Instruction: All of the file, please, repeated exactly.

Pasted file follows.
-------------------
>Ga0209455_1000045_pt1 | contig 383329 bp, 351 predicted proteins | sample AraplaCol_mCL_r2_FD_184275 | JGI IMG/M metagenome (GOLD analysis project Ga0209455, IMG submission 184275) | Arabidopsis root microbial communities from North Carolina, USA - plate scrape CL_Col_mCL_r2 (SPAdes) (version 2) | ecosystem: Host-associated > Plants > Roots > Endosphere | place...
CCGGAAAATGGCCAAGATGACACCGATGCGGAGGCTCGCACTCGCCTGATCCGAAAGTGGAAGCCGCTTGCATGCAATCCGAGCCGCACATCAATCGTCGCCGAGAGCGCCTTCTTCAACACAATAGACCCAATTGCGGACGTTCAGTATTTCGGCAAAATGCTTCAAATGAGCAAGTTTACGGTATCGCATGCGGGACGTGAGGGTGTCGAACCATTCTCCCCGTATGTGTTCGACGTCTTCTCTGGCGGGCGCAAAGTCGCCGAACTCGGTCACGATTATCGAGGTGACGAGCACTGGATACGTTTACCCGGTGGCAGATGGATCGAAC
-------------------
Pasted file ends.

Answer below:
>Ga0209455_1000045_pt1 | contig 383329 bp, 351 predicted proteins | sample AraplaCol_mCL_r2_FD_184275 | JGI IMG/M metagenome (GOLD analysis project Ga0209455, IMG submission 184275) | Arabidopsis root microbial communities from North Carolina, USA - plate scrape CL_Col_mCL_r2 (SPAdes) (version 2) | ecosystem: Host-associated > Plants > Roots > Endosphere | place...
CCGGAAAATGGCCAAGATGACACCGATGCGGAGGCTCGCACTCGCCTGATCCGAAAGTGGAAGCCGCTTGCATGCAATCCGAGCCGCACATCAATCGTCGCCGAGAGCGCCTTCTTCAACACAATAGACCCAATTGCGGACGTTCAGTATTTCGGCAAAATGCTTCAAATGAGCAAGTTTACGGTATCGCATGCGGGACGTGAGGGTGTCGAACCATTCTCCCCGTATGTGTTCGACGTCTTCTCTGGCGGGCGCAAAGTCGCCGAACTCGGTCACGATTATCGAGGTGACGAGCACTGGATACGTTTACCCGGTGGCAGATGGATCGAAC